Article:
How to Manage Multi-tenancy in an IAM System

A multi-tenant architecture is when a single instance of a service or application caters to multiple tenants, such as organizations, customers, or subsidiaries. A multi-tenant approach involves segmenting data and components, the extent of which is dictated by the service provider's needs, the type of data, and regulatory compliance requirements.

Although any organization may need to support multi-tenancy, it is especially a common requirement for managed services, also known as Software-as-a-Service (SaaS). A SaaS application offers its product to many different customers through a single service. But what if customer A can access customer B's data? Making sure that data cannot flow between the different customers is critical. The data schema is often designed with a tenant ID to accommodate the control of segregating tenants. When authorizing access to business resources, the tenant ID can be used and matched with a tenant ID in the access token used to request access.

Another scenario where multi-tenancy comes into play is within large organizations with multiple subsidiaries. For example, these may be different Lines Of Business (LOBs) or subsidiaries that stem from mergers and acquisitions. In these cases, there might be segregation already in place for some information but not all. The organization might wish to keep parts of the service or application separate but desire other components to be used globally across the organization.

The Importance of Access Control

There are various ways to separate data as needed. In any case, there is a need to apply some level of access control to ensure that users or groups of users don't have access to data they shouldn't have access to. With this in mind, a token-based architecture fits well. Tokens are used to control access to applications, services, and the data these services use. In a multi-tenant environment, tokens are issued with different scopes and claims for specific tenants. This ensures they provide access only to the correct information.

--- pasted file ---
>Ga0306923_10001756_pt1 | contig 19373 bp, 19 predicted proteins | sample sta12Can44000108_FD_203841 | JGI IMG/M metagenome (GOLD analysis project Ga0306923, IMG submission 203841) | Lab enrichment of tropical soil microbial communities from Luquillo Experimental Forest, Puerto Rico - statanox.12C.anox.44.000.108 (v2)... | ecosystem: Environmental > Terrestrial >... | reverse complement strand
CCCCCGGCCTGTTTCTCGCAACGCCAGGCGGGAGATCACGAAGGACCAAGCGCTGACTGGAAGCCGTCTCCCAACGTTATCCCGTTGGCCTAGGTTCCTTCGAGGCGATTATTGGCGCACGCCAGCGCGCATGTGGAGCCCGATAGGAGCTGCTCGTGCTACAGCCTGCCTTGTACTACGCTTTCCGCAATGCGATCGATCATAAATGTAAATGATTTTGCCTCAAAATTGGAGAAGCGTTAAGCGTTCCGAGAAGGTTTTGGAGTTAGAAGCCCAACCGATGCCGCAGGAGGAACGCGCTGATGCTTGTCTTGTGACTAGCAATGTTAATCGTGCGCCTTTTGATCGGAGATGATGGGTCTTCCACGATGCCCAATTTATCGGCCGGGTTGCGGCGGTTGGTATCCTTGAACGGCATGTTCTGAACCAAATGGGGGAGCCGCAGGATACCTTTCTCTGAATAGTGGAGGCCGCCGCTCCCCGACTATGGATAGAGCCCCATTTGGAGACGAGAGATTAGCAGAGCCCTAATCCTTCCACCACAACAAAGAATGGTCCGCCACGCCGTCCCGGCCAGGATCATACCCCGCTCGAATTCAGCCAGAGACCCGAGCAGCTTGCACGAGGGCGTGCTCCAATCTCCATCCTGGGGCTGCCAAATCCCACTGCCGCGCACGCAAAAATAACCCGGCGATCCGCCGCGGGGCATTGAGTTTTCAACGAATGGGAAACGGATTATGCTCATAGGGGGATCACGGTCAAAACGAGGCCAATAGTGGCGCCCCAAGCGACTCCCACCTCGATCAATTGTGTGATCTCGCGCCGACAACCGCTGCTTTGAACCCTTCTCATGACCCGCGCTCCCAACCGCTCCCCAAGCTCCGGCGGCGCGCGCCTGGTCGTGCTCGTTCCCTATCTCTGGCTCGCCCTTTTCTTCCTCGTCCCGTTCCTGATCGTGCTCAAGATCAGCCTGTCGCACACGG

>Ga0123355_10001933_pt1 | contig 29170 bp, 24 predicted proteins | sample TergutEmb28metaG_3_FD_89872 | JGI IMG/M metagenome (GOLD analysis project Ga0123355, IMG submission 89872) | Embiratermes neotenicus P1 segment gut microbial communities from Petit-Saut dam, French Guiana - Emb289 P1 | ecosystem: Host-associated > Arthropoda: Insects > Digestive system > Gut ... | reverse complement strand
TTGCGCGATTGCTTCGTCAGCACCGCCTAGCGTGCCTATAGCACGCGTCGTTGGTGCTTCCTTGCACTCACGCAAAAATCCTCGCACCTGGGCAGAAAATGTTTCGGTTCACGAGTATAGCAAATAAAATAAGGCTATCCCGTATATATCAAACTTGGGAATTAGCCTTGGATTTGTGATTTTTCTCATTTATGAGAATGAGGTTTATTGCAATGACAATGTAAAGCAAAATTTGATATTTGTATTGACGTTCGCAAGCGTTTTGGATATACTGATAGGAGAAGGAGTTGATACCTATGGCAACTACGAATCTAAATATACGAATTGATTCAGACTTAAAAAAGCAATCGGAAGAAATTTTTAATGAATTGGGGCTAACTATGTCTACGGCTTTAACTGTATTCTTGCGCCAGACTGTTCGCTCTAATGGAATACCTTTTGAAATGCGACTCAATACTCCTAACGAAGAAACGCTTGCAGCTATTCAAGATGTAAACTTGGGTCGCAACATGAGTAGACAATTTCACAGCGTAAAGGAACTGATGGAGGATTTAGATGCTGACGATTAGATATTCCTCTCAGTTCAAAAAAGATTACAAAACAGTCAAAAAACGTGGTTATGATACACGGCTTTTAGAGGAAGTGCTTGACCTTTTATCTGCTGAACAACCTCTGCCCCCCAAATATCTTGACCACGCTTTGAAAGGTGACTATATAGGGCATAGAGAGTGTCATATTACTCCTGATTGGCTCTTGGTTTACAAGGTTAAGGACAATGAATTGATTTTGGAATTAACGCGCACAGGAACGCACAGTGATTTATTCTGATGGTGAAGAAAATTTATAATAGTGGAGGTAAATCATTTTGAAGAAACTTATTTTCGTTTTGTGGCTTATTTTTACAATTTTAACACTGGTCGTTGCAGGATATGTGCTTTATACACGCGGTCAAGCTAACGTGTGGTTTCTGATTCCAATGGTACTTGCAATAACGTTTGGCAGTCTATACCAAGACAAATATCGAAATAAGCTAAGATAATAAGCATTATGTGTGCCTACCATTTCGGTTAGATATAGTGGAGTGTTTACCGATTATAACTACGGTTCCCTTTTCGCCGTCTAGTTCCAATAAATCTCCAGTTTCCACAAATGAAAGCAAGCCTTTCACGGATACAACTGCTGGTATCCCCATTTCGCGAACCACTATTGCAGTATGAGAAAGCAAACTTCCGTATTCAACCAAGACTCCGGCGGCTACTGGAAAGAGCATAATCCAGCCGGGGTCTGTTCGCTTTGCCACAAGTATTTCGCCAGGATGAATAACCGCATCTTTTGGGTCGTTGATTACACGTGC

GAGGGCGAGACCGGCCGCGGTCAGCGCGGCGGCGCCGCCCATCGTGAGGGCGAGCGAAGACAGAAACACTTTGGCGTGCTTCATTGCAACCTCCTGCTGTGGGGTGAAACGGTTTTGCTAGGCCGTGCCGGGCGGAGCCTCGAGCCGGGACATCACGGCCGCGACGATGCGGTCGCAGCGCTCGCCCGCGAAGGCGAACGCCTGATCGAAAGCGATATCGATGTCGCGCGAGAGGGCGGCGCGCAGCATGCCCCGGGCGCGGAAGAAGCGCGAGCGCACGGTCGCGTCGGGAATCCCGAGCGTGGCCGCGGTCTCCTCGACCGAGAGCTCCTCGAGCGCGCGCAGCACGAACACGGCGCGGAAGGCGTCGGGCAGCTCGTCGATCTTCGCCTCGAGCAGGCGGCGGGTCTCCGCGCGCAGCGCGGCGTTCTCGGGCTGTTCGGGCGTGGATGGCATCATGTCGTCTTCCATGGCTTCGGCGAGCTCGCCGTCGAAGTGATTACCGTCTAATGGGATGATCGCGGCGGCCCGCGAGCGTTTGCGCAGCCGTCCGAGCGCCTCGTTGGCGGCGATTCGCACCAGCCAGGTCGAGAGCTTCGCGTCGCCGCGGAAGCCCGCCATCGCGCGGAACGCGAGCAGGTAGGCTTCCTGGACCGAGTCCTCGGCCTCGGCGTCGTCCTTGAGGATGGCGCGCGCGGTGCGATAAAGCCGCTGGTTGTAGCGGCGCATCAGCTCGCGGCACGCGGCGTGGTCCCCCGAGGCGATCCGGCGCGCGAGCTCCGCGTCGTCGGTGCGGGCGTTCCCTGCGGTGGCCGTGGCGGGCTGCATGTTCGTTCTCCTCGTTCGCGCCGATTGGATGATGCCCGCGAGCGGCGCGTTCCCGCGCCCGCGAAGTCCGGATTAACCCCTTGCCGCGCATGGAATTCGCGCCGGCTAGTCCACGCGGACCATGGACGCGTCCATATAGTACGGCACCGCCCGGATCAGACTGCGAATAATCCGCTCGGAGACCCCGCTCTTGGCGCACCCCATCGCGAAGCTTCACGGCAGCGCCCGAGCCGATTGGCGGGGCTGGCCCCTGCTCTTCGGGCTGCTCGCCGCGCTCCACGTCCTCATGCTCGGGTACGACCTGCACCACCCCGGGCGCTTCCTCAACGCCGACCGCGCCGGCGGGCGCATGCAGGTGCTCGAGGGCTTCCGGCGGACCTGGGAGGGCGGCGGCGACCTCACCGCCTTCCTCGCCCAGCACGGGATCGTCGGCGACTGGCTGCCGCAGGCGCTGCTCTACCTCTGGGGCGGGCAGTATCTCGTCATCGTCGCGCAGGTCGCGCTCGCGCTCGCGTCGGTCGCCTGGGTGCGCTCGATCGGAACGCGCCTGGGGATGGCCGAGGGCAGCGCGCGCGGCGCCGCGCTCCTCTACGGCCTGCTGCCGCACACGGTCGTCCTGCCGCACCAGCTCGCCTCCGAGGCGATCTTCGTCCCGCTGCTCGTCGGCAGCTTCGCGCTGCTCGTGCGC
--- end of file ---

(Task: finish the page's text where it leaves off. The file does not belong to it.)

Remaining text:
Separation of Identities

To achieve this level of segregation, organizations must introduce user, group, and role management. Users must be somehow associated with a given tenant, which can be handled in many ways but requires robust user management. This could become complex in a scenario with multiple identity sources. This is very common in the previously mentioned company acquisition use case, where each acquired organization has its own separate identity store. In these cases, having a flexible, standardized, and centralized service to handle user management is key.

Part of the user information will end up being claims data and is naturally segregated as part of segregating the user store. However, additional claims data could be associated with the user that needs to be obtained from other claims sources. The IAM system must leverage different data sources, based on the tenant, to issue tokens with claims data added to the token.

"sub": "d160e26d96888f1cac5b5ba8191df77d4053101551d17",
"purpose": "access_token",
"iss": "",
"active": true,
"phoneNumber": "5551231234",
"client_id": "client-one",
"aud": "client-one",
"nbf": 1677797957,
"scope": "records transactions",
"tenant_id": "9824987",
"exp": 1677798257,
"iat": 1677797957

JWT example

When an application is processing an authentication/authorization flow, a session is established with the authorization server. The session typically persists in some data store by the authorization server. Depending on the level of isolation needed between the tenants, there could be a need for the session store to also be segregated. The authorization server issues tokens and must keep track of them. Similar to the sessions, the tokens are also typically persisted in a data store, and there could be requirements for maintaining separation between the tenants.

Last but not least, the authorization server probably maintains different levels of log information. These should not contain personally identifiable information (PII), but the log data might include tenant-specific details that should not be accessible across tenants.